Environmental Aspects of Ecological Renovation


What is ecological renovation?

Ecological renovation in practice

Preparing your ecological renovation project

Ecological renovation makes it possible to improve comfort, reduce costs and take environmental issues into account, notably by avoiding the 2,000 kWh of primary energy per square meter of new construction due mainly to the structure’s construction. The ecological renovation preserves and enhances the local heritage and safeguards agricultural land by avoiding urbanization. But how can it be done? Where to start? What are the right questions to ask, the mistakes most often made? Where to find objective information? Read more below!

What is ecological renovation?

The ecological renovation consists of renovating one’s home while considering different and multiple environmental issues, as described below.

Climate change caused by the increased emission of greenhouse gases (CO2, methane, nitrous oxide, fluorinated gases, etc.) has very worrying environmental and social consequences.

The depletion of various resources available on earth today is also worrying. These resources are in limited quantity (primary energy source, raw materials). Their quality is threatened by our lifestyles: arable land whose fertility is compromised by intensive agriculture, water, and air whose quality depends on local pollution.

Human health and biodiversity are also an important issue to which ecological renovation must respond. The objective is to limit local, global, and distant pollution and health risks (oil spills or nuclear accidents, for example).

Energy renovation

For each of these issues, the consumption of non-renewable energy has a significant impact. An ecological renovation, therefore, requires, in particular, an energy renovation, and thus a drastic reduction in power for heating and cooling. Indeed, heating is, by far, an essential item at home.

Ecological renovation in practice

Bioclimatic architecture

Initially, the principles of bioclimatic architecture should be used as much as possible:

  • Think of a compact house (more living space for less surface area giving onto the outside).
  • Plan an opening to the south to benefit from free solar gain in winter.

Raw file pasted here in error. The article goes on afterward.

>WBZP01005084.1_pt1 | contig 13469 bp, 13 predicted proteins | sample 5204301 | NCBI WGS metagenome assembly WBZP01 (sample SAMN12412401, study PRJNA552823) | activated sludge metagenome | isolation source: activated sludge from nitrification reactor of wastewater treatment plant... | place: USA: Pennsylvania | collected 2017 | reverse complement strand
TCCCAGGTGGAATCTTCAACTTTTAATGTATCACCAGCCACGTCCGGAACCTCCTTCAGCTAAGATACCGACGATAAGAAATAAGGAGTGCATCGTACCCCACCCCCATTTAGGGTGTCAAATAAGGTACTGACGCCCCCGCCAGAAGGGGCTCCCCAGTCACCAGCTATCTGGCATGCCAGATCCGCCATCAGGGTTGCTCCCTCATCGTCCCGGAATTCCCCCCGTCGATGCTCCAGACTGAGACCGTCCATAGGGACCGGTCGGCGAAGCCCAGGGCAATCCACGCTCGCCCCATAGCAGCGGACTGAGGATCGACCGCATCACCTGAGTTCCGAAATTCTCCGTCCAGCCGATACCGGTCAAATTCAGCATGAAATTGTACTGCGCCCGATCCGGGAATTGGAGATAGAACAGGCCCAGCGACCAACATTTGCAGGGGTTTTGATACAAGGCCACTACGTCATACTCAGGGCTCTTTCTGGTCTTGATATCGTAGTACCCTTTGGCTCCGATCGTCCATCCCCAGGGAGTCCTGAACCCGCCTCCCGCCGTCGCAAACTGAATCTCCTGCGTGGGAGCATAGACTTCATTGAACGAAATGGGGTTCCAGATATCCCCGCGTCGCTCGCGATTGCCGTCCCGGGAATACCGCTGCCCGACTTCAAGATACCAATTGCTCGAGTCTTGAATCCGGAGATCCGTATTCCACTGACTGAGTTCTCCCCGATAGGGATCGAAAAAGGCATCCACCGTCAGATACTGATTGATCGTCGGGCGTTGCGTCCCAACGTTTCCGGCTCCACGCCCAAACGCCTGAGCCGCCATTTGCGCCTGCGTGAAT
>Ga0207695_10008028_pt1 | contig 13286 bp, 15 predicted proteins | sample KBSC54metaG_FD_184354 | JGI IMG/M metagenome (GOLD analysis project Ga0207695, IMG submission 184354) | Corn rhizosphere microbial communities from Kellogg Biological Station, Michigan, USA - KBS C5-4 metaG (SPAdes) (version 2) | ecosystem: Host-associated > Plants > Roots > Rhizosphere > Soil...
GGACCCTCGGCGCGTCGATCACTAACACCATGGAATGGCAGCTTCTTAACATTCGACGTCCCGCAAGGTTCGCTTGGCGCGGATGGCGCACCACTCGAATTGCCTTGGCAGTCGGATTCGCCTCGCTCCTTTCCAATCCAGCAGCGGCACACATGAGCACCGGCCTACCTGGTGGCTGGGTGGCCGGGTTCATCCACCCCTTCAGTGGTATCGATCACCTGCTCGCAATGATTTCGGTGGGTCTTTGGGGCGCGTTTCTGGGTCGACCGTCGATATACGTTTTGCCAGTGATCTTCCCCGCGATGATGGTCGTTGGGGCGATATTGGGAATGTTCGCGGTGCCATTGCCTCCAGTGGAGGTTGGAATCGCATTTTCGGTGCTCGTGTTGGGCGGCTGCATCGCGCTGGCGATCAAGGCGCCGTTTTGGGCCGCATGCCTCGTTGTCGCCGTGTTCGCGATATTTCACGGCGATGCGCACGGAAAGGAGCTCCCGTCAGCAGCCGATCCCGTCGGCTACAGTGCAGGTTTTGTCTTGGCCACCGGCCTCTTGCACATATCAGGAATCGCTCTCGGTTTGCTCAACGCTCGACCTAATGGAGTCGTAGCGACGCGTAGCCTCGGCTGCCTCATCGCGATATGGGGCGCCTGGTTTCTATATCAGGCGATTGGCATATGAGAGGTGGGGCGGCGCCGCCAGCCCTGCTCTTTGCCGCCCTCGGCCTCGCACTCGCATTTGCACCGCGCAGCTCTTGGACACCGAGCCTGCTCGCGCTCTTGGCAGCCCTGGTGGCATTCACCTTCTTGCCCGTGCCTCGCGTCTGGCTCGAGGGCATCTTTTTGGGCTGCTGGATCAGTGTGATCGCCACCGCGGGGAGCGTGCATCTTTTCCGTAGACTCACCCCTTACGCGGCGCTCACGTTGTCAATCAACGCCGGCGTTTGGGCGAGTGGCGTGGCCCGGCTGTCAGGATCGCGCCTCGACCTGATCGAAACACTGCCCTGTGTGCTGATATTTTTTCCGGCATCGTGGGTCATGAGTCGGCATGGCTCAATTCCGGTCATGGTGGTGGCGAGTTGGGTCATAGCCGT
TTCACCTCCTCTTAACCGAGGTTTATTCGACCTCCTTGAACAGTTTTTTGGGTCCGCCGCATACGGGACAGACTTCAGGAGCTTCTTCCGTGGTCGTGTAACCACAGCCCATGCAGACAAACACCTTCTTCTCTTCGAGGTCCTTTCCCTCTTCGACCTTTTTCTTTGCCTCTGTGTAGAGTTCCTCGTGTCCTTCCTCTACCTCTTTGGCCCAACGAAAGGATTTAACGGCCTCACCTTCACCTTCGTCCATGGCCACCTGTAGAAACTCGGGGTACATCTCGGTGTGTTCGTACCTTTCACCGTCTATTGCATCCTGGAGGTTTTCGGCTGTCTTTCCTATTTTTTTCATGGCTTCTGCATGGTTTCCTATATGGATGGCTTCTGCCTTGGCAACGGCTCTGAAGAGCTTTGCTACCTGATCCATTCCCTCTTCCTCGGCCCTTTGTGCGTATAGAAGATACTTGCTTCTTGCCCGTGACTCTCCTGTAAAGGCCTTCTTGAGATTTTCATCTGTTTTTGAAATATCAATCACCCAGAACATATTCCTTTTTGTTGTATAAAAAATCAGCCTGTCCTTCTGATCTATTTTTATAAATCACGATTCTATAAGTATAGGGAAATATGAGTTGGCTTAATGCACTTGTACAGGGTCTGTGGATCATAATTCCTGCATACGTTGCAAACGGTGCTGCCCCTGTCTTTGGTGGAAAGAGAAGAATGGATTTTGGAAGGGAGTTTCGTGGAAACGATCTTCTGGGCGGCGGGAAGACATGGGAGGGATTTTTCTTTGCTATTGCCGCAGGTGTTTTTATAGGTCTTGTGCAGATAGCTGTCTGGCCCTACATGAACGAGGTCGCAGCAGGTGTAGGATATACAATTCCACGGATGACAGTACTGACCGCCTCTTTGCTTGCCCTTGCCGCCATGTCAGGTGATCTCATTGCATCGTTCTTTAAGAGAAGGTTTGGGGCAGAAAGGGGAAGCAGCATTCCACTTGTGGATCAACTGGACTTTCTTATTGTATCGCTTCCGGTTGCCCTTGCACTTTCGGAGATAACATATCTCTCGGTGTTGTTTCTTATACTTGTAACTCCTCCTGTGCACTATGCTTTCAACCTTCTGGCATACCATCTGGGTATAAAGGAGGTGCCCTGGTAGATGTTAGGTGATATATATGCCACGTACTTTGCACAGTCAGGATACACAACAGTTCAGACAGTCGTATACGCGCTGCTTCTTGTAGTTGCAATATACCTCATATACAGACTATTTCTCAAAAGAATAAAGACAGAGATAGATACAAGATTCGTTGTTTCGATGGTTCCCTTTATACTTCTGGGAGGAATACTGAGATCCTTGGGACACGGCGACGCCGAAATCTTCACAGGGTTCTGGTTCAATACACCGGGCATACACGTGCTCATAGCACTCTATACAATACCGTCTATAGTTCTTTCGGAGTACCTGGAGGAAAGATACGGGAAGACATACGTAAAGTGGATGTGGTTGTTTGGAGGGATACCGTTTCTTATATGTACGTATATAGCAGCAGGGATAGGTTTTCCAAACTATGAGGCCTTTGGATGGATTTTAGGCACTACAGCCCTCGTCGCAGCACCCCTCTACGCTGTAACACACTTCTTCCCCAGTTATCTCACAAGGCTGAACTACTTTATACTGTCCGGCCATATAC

• Protect yourself from prevailing winds.
  • Use inertia and solar protection, and above all, optimize insulation.


An ecological material is above all a material that meets a given need: insulation, water tightness, mechanical strength, water vapor permeability, for example. It must also be free of health risks: beware of toxic chemical compounds in paints.

Finally, an environmentally friendly material must have a reduced impact on the environment. It is preferable to use materials manufactured as close as possible to where they will be used (to avoid transport pollution) and coming from a recycling process (cellulose wadding, recycled textiles, etc.). However, transport pollution is inevitable when the material is of plant origin (wood fiber, hemp, flax) or animal origin (sheep’s wool).

Good to know: often, the original materials (oak frame, a stone wall, for example) have interesting properties and save material, energy, and water for the manufacture of new materials. This is one of the advantages of renovation over new construction.

Preparing your ecological renovation project

The right questions

Above all, it’s about asking the right questions, getting the correct answers, adapted to your home. For example:

  • What are my needs (living space, number of bedrooms)?
  • Does the building have humidity problems?
  • Is the architectural quality to be preserved?
  • What elements need to be changed: the condition of the roof, electricity, heating system?
  • What are the elements to keep?
  • What materials and energy sources can I find nearby?

Two structures can provide you with advice in your ecological renovation project: the EPA’s GreenCheck and the Society for Ecological Restoration. You will also need to involve competent professionals in architecture and energy performance.

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